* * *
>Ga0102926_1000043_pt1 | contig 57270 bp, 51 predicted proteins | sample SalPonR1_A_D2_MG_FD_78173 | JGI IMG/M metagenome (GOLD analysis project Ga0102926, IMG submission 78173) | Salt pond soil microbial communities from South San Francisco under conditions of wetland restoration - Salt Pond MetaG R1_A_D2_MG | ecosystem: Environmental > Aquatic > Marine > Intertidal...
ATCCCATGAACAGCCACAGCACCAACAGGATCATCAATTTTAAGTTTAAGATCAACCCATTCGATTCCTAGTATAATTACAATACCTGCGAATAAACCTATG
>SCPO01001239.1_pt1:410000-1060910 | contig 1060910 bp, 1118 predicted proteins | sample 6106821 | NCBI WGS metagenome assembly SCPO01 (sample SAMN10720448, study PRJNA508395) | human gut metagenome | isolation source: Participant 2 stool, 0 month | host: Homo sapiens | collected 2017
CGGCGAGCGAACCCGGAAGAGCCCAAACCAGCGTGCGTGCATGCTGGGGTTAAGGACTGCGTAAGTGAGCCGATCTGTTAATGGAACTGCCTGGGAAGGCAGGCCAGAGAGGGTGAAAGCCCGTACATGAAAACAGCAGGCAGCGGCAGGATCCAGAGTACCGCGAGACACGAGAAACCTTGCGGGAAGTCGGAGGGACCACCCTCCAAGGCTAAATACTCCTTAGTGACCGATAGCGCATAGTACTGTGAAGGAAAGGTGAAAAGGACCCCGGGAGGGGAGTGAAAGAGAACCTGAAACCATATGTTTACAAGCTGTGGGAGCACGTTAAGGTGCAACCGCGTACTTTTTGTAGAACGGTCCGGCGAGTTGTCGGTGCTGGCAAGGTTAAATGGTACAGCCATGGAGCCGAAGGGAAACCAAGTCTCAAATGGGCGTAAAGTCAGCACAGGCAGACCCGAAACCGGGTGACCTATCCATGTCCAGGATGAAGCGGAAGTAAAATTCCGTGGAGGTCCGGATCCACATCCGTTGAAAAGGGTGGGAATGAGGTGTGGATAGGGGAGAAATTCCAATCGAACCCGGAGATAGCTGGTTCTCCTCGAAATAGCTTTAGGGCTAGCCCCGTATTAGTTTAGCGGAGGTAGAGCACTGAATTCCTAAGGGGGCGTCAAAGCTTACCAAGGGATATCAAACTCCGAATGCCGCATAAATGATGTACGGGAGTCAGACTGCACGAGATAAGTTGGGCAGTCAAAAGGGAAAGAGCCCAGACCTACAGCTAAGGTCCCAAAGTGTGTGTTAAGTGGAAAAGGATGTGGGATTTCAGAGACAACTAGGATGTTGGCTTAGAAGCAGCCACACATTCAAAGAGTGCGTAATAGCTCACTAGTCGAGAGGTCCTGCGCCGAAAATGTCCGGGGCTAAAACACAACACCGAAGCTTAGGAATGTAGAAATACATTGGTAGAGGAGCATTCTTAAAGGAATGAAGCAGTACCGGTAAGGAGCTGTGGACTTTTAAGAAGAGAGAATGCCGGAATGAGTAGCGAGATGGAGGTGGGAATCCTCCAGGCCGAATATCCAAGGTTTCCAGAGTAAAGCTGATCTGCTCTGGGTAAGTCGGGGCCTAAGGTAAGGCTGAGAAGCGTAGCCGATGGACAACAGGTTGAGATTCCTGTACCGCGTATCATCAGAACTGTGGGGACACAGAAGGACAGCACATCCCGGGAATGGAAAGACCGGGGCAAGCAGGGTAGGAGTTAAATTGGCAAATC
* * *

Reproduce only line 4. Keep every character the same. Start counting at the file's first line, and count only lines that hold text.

CGGCGAGCGAACCCGGAAGAGCCCAAACCAGCGTGCGTGCATGCTGGGGTTAAGGACTGCGTAAGTGAGCCGATCTGTTAATGGAACTGCCTGGGAAGGCAGGCCAGAGAGGGTGAAAGCCCGTACATGAAAACAGCAGGCAGCGGCAGGATCCAGAGTACCGCGAGACACGAGAAACCTTGCGGGAAGTCGGAGGGACCACCCTCCAAGGCTAAATACTCCTTAGTGACCGATAGCGCATAGTACTGTGAAGGAAAGGTGAAAAGGACCCCGGGAGGGGAGTGAAAGAGAACCTGAAACCATATGTTTACAAGCTGTGGGAGCACGTTAAGGTGCAACCGCGTACTTTTTGTAGAACGGTCCGGCGAGTTGTCGGTGCTGGCAAGGTTAAATGGTACAGCCATGGAGCCGAAGGGAAACCAAGTCTCAAATGGGCGTAAAGTCAGCACAGGCAGACCCGAAACCGGGTGACCTATCCATGTCCAGGATGAAGCGGAAGTAAAATTCCGTGGAGGTCCGGATCCACATCCGTTGAAAAGGGTGGGAATGAGGTGTGGATAGGGGAGAAATTCCAATCGAACCCGGAGATAGCTGGTTCTCCTCGAAATAGCTTTAGGGCTAGCCCCGTATTAGTTTAGCGGAGGTAGAGCACTGAATTCCTAAGGGGGCGTCAAAGCTTACCAAGGGATATCAAACTCCGAATGCCGCATAAATGATGTACGGGAGTCAGACTGCACGAGATAAGTTGGGCAGTCAAAAGGGAAAGAGCCCAGACCTACAGCTAAGGTCCCAAAGTGTGTGTTAAGTGGAAAAGGATGTGGGATTTCAGAGACAACTAGGATGTTGGCTTAGAAGCAGCCACACATTCAAAGAGTGCGTAATAGCTCACTAGTCGAGAGGTCCTGCGCCGAAAATGTCCGGGGCTAAAACACAACACCGAAGCTTAGGAATGTAGAAATACATTGGTAGAGGAGCATTCTTAAAGGAATGAAGCAGTACCGGTAAGGAGCTGTGGACTTTTAAGAAGAGAGAATGCCGGAATGAGTAGCGAGATGGAGGTGGGAATCCTCCAGGCCGAATATCCAAGGTTTCCAGAGTAAAGCTGATCTGCTCTGGGTAAGTCGGGGCCTAAGGTAAGGCTGAGAAGCGTAGCCGATGGACAACAGGTTGAGATTCCTGTACCGCGTATCATCAGAACTGTGGGGACACAGAAGGACAGCACATCCCGGGAATGGAAAGACCGGGGCAAGCAGGGTAGGAGTTAAATTGGCAAATC